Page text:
Publisher: Warner Bros. Interactive Entertainment
Developer: NetherRealm Studios
Release Date: 4/16/2013
Also Available On
Marvel vs Capcom is considered the official fighting game among Marvel fans. What about DC comics? There really hasn’t been a full-on fighting game except for the lukewarm Mortal Kombat vs. DC Universe. It felt a bit stiff, Mortal Kombat fans felt the violence was too watered down, and it just lacked some polish. The MK team has come back, minus Mortal Kombat, and created a very solid full on DC fighting game.
If you have played 2011’s Mortal Kombat reboot you will be very familiar with this game. The 2D fighting plane remains with interactive environments, special moves, and various other things. The game plays a lot like Mortal Kombat with several special moves and small combos at your disposable. You must combine all these to create larger combos, it’s tough and really takes some practice. Some characters are harder to play as than others, but they are all fun to play in their own way. The interactive environments are very neat and I hope more fighting games pick up on it. You can press R near different objects and some are on offense while others are defense. In Batman’s Bat Cave you can press a giant red button to ignite the Batmobile’s thrusters and burn your opponent. Some items can be picked up and thrown. Some levels have items at the very edges to help you escape and keep you from getting cornered.
The fighting engine is solid and responsive. Each character looks great and has an awesome arsenal of moves that are faithful to their comic origins. Each character has a special power-up they have that is executed with A. No longer are there four attack buttons, but three. Wonder Woman can use her power-up to switch between her sword and whip. Batman can shoot three batarangs, while some characters have defensive and passive power-ups. These have to recharge of course so they can’t be spammed. They are helpful and can give you a slight edge over your opponent. The power meter returns, like in Mortal Kombat, but is used for different things. Instead of the gory X-Ray moves, you can unleash super special attacks that look awesome. Some are a little less awesome than others, but they all take advantage of the power that each character wields. You can also use the Clash system which allows you to wager part of your special meter once per battle for extra health. These are all tactical additions that can give you an edge and turn the tide of the battle which a lot of fighting games don’t have.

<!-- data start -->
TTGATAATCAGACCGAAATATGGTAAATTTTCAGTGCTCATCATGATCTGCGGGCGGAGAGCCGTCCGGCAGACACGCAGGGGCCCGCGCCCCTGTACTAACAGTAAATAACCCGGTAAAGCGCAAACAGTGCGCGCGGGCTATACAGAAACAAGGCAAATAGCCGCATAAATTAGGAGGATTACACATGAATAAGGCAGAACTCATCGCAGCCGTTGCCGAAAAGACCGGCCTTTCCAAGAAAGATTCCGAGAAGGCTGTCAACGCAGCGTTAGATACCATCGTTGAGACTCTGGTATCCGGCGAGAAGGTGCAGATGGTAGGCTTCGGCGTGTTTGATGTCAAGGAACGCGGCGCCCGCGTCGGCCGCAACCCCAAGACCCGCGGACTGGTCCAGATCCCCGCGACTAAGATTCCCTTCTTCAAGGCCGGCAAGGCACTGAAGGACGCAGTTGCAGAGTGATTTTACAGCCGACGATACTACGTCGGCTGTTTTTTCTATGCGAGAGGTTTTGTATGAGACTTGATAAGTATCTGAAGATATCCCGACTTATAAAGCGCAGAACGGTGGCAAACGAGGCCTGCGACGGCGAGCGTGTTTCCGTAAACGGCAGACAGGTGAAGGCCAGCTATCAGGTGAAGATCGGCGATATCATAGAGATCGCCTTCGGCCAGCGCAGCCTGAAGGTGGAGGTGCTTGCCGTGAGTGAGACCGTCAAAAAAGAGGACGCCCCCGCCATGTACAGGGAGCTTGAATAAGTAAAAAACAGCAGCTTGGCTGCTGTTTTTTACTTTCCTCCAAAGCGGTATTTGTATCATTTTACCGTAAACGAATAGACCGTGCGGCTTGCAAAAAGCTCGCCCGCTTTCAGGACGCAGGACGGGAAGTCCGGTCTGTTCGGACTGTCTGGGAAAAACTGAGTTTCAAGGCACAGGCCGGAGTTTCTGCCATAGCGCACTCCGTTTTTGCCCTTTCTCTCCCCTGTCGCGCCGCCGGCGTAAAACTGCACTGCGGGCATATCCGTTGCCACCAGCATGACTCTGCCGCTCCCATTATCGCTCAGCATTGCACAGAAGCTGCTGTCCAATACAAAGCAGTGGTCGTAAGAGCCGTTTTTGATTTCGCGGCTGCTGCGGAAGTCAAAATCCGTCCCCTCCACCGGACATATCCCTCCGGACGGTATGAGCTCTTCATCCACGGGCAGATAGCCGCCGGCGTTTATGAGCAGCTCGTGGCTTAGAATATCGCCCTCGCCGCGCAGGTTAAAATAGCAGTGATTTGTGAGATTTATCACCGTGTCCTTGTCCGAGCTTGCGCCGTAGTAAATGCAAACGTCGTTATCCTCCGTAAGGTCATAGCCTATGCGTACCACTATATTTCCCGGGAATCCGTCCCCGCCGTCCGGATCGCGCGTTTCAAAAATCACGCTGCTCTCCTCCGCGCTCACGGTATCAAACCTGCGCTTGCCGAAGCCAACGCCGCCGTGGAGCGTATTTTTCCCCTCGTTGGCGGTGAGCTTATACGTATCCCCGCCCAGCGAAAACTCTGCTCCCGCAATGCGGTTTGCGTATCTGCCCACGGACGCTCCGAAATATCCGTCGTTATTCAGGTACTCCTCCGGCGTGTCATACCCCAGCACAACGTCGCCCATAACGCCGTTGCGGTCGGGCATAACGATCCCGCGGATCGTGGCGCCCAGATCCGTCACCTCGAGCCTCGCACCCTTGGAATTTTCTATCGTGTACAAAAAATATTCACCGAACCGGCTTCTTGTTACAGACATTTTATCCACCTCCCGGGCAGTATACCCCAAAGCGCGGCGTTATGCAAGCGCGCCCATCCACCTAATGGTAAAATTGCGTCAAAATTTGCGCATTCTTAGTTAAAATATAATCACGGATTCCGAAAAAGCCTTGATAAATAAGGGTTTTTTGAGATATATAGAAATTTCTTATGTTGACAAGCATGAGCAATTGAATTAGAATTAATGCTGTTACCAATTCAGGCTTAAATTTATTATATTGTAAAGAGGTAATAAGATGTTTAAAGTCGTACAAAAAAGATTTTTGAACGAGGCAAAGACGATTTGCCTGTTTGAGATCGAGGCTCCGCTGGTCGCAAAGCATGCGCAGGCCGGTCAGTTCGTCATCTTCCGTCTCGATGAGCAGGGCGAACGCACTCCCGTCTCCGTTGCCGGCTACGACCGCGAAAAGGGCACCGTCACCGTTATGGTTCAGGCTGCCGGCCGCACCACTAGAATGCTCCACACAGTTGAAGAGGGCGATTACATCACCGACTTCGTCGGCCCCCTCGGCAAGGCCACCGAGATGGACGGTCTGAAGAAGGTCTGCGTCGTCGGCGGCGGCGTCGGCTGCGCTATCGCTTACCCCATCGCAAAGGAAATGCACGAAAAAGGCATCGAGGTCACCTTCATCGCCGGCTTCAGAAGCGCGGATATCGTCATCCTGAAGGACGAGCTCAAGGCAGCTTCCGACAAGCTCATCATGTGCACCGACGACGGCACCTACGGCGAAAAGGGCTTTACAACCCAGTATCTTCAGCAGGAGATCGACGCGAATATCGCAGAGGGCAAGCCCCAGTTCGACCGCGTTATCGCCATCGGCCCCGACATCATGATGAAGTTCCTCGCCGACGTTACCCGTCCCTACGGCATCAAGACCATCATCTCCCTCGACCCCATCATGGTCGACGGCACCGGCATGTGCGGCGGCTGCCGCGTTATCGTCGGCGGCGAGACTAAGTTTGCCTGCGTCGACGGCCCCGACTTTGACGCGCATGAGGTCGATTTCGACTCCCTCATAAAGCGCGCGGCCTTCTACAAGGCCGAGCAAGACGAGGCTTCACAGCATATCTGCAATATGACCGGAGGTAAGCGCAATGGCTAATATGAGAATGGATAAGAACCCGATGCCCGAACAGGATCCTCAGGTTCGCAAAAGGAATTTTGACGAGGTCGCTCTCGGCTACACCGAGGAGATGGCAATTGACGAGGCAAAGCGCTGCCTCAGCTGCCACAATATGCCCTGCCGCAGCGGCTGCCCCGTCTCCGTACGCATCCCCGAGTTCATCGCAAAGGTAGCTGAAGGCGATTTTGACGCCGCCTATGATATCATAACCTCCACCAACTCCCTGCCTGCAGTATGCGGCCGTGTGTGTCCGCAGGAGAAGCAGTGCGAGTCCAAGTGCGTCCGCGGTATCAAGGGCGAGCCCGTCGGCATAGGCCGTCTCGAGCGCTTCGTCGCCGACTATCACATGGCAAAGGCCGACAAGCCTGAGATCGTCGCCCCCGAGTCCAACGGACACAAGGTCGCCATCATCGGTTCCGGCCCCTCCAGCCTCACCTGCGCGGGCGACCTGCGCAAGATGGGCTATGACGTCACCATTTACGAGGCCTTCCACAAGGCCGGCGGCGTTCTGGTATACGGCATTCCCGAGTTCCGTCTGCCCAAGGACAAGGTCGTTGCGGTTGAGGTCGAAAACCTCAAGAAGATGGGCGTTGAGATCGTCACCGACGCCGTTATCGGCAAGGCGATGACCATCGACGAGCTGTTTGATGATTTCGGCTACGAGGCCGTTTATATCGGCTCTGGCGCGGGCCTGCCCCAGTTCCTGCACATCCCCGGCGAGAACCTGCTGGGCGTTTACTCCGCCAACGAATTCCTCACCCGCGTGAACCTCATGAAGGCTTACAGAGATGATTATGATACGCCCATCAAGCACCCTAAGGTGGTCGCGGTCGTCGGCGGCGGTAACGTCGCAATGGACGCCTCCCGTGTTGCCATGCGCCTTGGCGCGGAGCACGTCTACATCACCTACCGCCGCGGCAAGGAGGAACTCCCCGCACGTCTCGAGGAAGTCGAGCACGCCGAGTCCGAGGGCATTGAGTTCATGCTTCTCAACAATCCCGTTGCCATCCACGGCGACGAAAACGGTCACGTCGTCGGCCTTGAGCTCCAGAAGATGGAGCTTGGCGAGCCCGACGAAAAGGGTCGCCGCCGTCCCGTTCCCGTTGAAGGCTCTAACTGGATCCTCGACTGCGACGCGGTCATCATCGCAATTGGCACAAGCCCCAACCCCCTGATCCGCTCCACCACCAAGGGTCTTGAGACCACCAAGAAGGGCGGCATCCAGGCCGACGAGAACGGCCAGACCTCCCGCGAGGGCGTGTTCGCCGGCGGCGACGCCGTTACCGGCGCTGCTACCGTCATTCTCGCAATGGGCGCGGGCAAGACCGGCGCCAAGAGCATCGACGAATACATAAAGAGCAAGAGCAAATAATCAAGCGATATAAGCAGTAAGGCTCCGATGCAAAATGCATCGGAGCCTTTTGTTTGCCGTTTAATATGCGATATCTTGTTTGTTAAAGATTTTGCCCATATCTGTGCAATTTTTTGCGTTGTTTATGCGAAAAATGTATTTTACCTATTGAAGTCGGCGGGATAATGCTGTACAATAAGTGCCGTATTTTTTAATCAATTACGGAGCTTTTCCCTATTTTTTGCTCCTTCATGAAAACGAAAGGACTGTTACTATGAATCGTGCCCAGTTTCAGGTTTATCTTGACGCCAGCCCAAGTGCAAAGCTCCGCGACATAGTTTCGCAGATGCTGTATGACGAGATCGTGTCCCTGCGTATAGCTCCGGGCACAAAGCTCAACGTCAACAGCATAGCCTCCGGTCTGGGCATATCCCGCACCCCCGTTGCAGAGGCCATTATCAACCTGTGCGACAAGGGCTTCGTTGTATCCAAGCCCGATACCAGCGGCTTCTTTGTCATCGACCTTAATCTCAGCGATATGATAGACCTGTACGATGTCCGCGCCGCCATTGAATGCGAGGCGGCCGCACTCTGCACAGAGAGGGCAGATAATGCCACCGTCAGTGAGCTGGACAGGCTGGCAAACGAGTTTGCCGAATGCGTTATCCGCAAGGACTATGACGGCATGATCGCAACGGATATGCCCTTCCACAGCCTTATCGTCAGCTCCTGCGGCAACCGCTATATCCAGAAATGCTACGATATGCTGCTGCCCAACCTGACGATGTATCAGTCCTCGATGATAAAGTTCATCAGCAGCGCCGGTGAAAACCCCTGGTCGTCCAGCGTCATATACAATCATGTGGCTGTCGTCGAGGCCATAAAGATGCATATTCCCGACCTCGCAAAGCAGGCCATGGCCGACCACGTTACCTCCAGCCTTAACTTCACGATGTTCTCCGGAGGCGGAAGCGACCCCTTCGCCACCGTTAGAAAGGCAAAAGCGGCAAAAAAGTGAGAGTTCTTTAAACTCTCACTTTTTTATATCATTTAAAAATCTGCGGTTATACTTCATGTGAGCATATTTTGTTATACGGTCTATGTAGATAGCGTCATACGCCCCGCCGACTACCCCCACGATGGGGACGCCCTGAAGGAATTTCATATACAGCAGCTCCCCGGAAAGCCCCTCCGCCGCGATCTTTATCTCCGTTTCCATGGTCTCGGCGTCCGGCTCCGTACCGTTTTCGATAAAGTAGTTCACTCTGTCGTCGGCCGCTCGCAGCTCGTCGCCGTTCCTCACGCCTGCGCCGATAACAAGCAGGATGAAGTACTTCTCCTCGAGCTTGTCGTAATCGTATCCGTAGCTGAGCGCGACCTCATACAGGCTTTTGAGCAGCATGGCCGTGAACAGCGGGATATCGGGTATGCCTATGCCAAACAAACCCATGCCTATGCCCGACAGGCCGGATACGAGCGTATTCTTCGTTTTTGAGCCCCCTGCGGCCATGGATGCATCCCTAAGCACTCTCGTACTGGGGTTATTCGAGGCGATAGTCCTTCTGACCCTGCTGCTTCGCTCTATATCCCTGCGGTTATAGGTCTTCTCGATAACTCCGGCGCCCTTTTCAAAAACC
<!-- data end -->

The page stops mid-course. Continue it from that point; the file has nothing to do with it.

The fighting system takes a little while to get used to because it’s unlike anything else out there. It breaks the mold of traditional fighting games which the genre desperately needs. Injustice has some of the best over the top action seen in a fighting game thanks to the source material. Blood and gore are exchanged for comic book action which you can’t get anywhere else. I also like how NetherRealm made Aquaman cool again. He looks awesome and he’s one of my favorite fighters. He feels a lot like Jade from Mortal Kombat where he whips his trident around a lot and is quick and jabby. I just wish they didn’t use so many obscure comic characters like Sinestro, Grundy, Black Adam, Raven, and various others. I also wish the roster was a bit bigger. At least it makes up for it in content elsewhere.
The first thing you will dive into is the story. Unlike Mortal Kombat, you won’t fight as every character in the game. I was also highly disappointed in the story because it’s just a pointless mess. Superman is tricked by Joker to kill Lois Lane and this causes some sort of rift and everyone crosses dimensions. Superman on the other side wants to take over the world and suppress everyone, so everyone is fighting their doppelgangers…kind of uninteresting. The plot is just a bunch of DC characters beating each other up, and doesn’t really come to a head. I was glad that the story was as short as it was and was just over with. It seems the story was kind of slapped together and wasn’t given much thought, DC fans will be highly disappointed in it.
After you finish that you can go online or partake in the 240 S.T.A.R. Lab missions that are similar to the Challenge Tower in Mortal Kombat. Go to the Archives to unlock alternate costumes (not enough!), battle mutators, and concept art. This is similar to the Krypt in Mortal Kombat but doesn’t quite offer enough.